University of Rochester

Two Local Teens Make Semi-Finals in National Science Competition

January 16, 2009

Two local teens have earned recognition in the prestigious Intel Science Talent Search for research projects carried out last summer at the University of Rochester's Laboratory for Laser Energetics (LLE). Intel announced this week that Jay Amin of Rush-Henrietta High School and Rachel Kurchin of The Harley School are among the 300 semifinalists nationwide from the 1,600 who entered the competition, which is often regarded as a "Junior Nobel Prize."

Each student will be awarded $1,000, and each school will receive $1,000 to support its science and math programs. The students, both seniors, have a chance to be included among the 40 finalists chosen to attend the Science Talent Institute in March in Washington, D.C., to compete for college scholarships totaling more than $500,000. The finalists will be announced on Jan. 28.

Amin built a diagnostic instrument to measure the duration and shape of ultrashort optical pulses, and demonstrated it by measuring a pulse just one trillionth of a second long. Kurchin performed computer calculations of the distortions that occur when a spherical fusion fuel capsule is viewed through a cylinder and then made measurements that verified her predictions.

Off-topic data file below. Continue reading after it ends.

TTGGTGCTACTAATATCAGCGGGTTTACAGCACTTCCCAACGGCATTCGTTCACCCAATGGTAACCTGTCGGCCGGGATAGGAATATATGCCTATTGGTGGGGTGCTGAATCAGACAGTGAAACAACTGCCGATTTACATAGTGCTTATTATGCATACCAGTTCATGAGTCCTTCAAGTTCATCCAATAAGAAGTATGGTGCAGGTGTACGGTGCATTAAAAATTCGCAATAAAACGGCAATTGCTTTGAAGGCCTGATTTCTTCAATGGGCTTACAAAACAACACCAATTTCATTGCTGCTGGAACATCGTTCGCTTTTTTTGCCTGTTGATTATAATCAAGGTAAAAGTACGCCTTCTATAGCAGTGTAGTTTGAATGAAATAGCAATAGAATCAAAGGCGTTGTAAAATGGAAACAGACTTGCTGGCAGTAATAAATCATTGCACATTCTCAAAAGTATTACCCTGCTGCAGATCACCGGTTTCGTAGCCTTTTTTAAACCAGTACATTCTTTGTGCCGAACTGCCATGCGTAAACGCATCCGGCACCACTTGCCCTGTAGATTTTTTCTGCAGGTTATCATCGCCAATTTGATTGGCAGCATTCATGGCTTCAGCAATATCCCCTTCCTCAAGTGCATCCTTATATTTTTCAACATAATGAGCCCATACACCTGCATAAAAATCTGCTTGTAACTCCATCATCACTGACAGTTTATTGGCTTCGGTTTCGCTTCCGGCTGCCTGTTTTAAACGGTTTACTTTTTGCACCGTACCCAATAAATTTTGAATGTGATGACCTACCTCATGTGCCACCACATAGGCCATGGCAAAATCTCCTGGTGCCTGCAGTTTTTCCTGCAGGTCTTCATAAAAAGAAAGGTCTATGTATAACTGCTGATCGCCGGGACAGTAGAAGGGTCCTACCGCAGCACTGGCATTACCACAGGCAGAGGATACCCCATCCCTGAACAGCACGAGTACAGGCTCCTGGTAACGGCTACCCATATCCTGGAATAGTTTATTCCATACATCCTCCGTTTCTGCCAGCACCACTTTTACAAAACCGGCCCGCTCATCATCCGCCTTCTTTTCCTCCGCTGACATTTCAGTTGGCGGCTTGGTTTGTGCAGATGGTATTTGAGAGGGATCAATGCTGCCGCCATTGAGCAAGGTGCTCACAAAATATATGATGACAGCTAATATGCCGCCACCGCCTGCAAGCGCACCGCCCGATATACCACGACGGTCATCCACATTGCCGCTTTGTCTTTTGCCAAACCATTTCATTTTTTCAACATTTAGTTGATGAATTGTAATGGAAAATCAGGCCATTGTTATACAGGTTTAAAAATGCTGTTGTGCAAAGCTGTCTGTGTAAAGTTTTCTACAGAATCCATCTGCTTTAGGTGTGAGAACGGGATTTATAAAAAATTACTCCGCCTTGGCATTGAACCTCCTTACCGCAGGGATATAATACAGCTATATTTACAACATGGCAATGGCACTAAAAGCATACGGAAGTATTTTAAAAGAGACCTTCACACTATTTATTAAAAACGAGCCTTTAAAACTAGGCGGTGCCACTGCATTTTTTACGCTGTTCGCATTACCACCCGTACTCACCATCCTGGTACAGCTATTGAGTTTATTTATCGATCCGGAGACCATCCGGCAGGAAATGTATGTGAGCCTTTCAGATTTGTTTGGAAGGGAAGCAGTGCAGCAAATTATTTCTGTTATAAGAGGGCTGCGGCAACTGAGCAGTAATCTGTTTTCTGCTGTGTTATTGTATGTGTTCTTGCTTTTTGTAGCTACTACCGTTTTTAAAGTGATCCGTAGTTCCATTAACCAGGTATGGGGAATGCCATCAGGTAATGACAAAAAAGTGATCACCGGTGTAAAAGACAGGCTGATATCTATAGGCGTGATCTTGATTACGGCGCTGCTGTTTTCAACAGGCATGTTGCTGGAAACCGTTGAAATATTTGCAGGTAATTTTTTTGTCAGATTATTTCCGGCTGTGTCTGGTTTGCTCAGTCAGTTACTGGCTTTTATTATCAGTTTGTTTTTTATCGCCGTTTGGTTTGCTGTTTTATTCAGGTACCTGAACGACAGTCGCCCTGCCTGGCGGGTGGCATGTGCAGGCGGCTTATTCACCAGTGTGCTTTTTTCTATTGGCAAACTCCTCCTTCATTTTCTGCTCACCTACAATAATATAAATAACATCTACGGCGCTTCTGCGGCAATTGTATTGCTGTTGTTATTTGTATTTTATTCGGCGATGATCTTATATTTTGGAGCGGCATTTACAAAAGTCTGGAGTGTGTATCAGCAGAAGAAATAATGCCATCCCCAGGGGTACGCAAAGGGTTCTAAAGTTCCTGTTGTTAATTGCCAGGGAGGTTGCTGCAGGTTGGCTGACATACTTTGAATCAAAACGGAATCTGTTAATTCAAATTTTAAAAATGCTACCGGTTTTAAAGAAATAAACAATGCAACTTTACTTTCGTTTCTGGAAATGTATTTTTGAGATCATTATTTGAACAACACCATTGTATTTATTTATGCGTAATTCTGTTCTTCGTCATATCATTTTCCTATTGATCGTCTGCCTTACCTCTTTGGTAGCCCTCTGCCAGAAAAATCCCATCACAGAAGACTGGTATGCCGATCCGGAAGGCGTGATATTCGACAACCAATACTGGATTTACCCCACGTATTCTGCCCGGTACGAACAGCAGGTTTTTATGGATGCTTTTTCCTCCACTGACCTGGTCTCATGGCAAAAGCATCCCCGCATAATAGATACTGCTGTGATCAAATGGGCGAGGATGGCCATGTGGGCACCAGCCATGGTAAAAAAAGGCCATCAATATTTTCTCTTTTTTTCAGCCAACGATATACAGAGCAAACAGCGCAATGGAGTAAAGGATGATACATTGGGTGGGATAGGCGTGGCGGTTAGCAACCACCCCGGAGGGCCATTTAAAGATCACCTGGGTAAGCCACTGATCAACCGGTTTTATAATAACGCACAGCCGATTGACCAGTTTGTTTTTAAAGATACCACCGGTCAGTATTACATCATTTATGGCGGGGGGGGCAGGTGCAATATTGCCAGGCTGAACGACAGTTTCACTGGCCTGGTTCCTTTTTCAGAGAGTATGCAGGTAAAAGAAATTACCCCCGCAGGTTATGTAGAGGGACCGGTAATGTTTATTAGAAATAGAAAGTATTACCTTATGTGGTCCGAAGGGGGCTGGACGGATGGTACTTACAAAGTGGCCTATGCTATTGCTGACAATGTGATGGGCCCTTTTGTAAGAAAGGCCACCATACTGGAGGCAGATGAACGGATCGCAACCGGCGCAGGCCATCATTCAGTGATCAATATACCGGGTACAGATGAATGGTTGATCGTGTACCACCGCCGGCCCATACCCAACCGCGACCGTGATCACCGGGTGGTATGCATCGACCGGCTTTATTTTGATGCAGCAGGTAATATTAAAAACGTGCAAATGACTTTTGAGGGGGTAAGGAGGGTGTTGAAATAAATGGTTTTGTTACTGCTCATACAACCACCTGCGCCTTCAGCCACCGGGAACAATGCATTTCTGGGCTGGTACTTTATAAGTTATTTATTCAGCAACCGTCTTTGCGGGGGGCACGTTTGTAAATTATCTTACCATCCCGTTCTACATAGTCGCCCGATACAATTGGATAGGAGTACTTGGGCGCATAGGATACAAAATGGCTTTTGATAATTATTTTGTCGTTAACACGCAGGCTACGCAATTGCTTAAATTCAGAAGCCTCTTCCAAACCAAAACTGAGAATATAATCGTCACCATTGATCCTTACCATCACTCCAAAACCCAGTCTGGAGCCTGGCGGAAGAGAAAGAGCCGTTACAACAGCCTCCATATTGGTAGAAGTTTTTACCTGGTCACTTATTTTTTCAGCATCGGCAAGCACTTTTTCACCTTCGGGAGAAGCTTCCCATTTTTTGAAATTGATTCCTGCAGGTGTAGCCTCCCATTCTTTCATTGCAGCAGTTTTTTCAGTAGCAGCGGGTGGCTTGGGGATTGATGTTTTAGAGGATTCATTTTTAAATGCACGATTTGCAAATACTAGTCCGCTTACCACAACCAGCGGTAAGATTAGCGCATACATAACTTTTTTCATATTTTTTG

"Our program provides a unique educational opportunity for talented high-school students. They're amazingly motivated, and it's exciting to see them recognized as among the best in the nation," says Stephen Craxton, LLE physicist and director of the high-school program.

LLE's primary mission is to study the conditions necessary to create and sustain fusion using the laboratory's 60-beam Omega and 4-beam Omega EP lasers. Involving young adults in state-of-the-art science is also important to LLE's scientists and engineers.

Applications for the summer program are sent to area high schools and are available on the LLE Web site at www.lle.rochester.edu or can be obtained by calling Jean Steve at (585) 275-9517. For more information about the program and its past students, contact Craxton at (585) 275-5467.




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